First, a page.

Fig. 1.
Fig. 1.

Typical examples of flower color.

Citation: HortScience 59, 7; 10.21273/HORTSCI17832-24

Flower form.

The flower form is divided into the following six groups: single-petal form, semi-double-petal form, anemone form, peony form, rose form, and formal double form. A typical example of the flower form is shown in Fig. 2 (images are from the ICR).

Fig. 2.
Fig. 2.

Typical examples of the flower form of cultivars.

Citation: HortScience 59, 7; 10.21273/HORTSCI17832-24

Flowering period.

The cultivars were divided into three groups based on the following flowering periods: early flowering (blooming before the end of November), middle flowering (blooming from early December to the end of January), and late flowering (blooming after the beginning of February).

Leaf color.

The leaf colors can be divided into the following five grades: light green, yellow green, green, deep green, and variegated (leaves with spots).

Leaf shape.

The leaf shape of Sasanqua cultivars is primarily elliptical but includes several variations, such as oval, lanceolate oval, wide ellipse, oval shape, and obovate.

Flower fragrance.

The flower fragrance is divided into the following three groups: unscented, light fragrance, strong fragrance.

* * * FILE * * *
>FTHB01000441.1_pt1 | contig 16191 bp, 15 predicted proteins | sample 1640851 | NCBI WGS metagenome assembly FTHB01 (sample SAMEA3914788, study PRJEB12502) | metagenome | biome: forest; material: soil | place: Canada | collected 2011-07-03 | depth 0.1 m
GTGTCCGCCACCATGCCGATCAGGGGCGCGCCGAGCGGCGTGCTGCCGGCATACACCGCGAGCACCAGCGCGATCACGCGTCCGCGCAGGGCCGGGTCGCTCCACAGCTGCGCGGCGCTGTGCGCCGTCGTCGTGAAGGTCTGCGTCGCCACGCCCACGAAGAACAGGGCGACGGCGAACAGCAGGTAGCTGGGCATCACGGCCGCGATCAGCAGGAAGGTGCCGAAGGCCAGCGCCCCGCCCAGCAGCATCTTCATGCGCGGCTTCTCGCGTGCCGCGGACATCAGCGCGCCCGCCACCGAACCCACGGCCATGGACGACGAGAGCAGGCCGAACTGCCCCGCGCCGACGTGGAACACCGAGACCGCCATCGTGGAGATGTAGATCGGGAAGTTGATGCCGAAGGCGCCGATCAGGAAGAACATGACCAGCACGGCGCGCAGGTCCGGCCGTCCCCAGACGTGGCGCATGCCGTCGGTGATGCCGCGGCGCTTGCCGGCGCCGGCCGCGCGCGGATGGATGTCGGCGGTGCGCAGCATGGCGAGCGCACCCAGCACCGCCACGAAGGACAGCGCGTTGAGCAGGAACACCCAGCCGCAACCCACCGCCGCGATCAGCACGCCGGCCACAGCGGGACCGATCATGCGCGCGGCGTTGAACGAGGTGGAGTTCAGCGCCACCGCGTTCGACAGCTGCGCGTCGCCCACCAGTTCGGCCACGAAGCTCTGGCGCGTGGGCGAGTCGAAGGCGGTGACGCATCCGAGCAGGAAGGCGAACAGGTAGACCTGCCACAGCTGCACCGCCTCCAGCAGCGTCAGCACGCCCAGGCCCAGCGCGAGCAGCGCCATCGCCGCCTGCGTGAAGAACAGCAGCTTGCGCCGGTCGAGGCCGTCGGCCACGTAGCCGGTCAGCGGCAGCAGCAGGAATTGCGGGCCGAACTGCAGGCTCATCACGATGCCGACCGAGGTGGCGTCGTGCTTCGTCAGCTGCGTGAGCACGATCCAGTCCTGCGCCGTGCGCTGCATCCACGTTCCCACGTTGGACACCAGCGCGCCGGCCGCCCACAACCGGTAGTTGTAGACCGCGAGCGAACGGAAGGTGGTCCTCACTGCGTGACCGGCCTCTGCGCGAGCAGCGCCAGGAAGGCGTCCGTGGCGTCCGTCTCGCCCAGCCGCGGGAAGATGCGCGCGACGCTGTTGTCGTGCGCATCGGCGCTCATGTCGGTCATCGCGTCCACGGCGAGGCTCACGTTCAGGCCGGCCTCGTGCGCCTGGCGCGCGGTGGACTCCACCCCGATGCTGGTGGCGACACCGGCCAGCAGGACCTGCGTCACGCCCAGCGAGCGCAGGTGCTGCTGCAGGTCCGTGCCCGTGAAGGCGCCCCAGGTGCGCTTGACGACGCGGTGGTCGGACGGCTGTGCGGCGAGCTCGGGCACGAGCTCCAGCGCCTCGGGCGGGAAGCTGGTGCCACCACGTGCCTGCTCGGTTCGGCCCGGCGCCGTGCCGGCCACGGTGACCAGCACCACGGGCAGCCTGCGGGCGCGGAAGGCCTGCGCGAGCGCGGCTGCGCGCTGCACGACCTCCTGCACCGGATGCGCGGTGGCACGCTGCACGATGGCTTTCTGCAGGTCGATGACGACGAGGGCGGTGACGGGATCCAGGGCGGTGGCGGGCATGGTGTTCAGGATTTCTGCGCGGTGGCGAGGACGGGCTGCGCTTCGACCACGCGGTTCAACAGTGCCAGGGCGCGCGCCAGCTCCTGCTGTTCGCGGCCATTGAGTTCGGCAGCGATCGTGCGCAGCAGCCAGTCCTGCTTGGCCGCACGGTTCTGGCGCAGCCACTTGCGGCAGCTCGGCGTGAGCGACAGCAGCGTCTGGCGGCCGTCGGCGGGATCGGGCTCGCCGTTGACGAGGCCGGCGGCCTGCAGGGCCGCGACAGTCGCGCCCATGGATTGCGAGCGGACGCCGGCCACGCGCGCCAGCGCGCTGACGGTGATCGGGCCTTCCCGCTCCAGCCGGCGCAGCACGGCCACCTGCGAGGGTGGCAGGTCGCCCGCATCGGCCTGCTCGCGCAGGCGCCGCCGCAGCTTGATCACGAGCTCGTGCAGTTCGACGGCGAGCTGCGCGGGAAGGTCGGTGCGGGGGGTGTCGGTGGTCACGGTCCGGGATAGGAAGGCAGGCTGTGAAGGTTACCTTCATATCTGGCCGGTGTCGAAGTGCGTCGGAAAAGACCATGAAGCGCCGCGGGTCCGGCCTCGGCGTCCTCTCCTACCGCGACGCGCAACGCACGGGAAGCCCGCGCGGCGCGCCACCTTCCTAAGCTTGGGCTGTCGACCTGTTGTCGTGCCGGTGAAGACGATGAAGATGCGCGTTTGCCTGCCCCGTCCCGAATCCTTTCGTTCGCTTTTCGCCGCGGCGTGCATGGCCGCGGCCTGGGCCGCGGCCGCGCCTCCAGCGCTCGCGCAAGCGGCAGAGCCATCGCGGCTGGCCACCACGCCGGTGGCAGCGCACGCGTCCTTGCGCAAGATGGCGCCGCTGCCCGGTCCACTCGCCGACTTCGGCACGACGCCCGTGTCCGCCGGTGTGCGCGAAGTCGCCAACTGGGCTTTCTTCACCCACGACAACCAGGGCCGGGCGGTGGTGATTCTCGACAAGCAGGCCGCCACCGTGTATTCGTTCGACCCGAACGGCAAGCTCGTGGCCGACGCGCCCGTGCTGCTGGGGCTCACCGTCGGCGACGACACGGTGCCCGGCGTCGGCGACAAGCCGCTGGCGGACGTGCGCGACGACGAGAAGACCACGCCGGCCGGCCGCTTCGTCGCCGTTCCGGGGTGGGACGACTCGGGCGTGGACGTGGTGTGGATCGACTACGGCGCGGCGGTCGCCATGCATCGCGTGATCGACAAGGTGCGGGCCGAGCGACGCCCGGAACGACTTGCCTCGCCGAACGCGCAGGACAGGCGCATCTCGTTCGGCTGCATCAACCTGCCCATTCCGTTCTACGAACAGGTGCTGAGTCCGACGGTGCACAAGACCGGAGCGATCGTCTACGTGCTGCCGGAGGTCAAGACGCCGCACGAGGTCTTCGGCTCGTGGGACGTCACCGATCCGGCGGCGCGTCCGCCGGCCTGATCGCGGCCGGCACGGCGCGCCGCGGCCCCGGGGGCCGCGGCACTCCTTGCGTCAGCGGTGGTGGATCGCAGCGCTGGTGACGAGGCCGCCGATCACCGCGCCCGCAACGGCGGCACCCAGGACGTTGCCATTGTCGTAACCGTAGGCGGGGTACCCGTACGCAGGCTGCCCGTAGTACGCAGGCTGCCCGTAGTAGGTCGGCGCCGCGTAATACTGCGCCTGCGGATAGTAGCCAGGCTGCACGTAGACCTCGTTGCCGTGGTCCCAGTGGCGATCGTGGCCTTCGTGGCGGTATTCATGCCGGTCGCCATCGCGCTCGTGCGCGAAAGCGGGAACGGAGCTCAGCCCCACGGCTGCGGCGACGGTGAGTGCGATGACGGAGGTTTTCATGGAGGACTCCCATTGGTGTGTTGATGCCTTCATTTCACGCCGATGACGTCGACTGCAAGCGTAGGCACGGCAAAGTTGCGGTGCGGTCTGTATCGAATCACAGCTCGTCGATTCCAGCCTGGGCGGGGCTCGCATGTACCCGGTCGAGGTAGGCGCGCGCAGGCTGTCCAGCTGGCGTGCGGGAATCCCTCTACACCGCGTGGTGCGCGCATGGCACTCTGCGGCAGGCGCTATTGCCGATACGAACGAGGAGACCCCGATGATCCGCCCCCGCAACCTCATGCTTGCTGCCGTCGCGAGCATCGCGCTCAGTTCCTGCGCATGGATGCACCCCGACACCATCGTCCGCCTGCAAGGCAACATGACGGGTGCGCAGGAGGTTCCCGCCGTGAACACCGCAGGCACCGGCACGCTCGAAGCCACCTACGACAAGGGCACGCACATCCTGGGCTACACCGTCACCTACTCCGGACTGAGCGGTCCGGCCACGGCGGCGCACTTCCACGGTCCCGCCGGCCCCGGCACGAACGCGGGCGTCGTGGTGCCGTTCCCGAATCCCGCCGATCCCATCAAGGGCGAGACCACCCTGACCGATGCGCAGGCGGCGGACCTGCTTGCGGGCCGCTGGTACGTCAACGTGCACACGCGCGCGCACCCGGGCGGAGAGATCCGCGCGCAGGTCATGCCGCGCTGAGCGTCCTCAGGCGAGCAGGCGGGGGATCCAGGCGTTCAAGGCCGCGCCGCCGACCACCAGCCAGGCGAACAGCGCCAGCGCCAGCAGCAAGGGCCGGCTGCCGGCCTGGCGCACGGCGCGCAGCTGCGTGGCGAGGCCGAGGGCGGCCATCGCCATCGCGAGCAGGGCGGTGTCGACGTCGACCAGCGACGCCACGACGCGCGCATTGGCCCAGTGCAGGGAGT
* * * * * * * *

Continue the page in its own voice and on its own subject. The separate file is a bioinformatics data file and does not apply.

Flower diameter.

The flower diameter (D) of different Sasanqua cultivars was divided into the following five levels: extremely large flowers (D >10 cm), large flowers (8 < D ≤ 10 cm), medium flowers (6 < D ≤ 8 cm), small flowers (5 < D ≤ 6 cm), and extremely small flowers (D ≤5 cm).

Data processing and analysis

The geographical and temporal distributions of the collected 1616 cultivars were analyzed using Excel 2019 (Microsoft, Redmond, WA, USA). The phenotypic characteristics of flower color, flower form, flowering period, flower diameter, leaf shape, and leaf color were also analyzed. The raw data for quantitative traits were organized, and the mean (X), SD, and coefficient of variation (CV) were calculated using the following formula: CV = SD/X. When calculating the frequency distribution, each quantitative trait was classified into 10 levels with a difference of 0.5 SD between adjacent levels. The levels are defined as follows: